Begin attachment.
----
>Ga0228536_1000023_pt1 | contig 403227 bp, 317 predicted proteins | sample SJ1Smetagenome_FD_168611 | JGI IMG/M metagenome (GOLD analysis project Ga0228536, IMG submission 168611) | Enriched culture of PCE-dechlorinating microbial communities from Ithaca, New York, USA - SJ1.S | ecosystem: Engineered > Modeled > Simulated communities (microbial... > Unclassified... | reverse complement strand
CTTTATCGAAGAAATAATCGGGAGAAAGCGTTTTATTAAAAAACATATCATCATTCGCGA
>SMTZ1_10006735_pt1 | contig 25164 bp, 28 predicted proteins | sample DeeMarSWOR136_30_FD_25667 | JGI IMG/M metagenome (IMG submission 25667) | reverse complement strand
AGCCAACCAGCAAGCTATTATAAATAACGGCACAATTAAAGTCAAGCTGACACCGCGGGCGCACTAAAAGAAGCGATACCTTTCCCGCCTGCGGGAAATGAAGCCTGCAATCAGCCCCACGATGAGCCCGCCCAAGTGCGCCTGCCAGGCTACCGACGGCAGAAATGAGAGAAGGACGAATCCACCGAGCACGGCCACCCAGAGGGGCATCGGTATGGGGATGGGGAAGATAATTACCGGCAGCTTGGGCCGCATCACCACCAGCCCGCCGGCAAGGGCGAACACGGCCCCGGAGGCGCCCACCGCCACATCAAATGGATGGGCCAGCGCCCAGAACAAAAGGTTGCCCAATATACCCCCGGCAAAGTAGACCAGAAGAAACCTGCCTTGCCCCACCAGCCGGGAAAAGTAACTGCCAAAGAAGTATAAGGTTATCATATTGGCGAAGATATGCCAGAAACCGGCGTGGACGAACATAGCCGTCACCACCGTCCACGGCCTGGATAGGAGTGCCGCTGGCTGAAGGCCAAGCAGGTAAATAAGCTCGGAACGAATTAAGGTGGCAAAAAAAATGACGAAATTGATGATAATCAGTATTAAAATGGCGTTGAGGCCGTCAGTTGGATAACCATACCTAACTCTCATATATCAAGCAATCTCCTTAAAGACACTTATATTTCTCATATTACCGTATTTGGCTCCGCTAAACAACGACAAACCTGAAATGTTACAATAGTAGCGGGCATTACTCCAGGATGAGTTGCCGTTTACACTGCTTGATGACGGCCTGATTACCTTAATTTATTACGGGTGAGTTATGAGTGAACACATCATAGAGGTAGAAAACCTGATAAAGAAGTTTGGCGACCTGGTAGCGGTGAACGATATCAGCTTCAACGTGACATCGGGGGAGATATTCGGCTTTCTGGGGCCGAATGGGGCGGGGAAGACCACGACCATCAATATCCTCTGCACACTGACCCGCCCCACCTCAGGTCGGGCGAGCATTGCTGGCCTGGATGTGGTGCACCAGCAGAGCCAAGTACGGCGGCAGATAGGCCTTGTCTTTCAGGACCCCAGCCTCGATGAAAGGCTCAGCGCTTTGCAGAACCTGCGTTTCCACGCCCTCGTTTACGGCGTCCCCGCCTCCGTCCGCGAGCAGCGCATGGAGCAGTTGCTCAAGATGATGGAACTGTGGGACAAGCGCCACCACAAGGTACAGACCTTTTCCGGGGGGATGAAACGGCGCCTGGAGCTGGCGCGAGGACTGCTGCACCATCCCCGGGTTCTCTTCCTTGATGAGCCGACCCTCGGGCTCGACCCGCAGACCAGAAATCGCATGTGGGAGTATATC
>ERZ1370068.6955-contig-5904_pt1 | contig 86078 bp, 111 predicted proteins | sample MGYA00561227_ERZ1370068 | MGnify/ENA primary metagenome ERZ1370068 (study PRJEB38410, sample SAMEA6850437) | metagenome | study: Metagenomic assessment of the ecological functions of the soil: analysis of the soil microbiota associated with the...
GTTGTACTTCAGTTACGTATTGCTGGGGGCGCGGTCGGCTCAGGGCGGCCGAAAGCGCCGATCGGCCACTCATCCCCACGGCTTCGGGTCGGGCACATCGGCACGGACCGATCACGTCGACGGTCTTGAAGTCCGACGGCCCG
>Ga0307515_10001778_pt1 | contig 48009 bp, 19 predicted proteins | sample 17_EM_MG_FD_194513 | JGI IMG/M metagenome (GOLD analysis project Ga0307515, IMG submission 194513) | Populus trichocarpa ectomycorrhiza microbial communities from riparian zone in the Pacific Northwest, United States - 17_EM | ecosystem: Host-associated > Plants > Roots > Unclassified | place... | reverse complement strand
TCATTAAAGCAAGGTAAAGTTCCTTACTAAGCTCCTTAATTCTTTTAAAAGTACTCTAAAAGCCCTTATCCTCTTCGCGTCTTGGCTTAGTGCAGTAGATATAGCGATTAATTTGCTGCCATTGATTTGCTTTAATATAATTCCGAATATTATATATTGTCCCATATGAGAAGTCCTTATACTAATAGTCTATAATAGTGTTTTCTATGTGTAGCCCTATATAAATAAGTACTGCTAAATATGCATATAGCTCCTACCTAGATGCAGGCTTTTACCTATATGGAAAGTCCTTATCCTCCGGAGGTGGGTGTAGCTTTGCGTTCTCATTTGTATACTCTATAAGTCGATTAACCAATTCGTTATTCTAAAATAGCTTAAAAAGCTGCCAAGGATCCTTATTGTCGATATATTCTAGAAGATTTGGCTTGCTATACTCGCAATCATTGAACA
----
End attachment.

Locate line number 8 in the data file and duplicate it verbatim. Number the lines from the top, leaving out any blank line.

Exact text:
TCATTAAAGCAAGGTAAAGTTCCTTACTAAGCTCCTTAATTCTTTTAAAAGTACTCTAAAAGCCCTTATCCTCTTCGCGTCTTGGCTTAGTGCAGTAGATATAGCGATTAATTTGCTGCCATTGATTTGCTTTAATATAATTCCGAATATTATATATTGTCCCATATGAGAAGTCCTTATACTAATAGTCTATAATAGTGTTTTCTATGTGTAGCCCTATATAAATAAGTACTGCTAAATATGCATATAGCTCCTACCTAGATGCAGGCTTTTACCTATATGGAAAGTCCTTATCCTCCGGAGGTGGGTGTAGCTTTGCGTTCTCATTTGTATACTCTATAAGTCGATTAACCAATTCGTTATTCTAAAATAGCTTAAAAAGCTGCCAAGGATCCTTATTGTCGATATATTCTAGAAGATTTGGCTTGCTATACTCGCAATCATTGAACA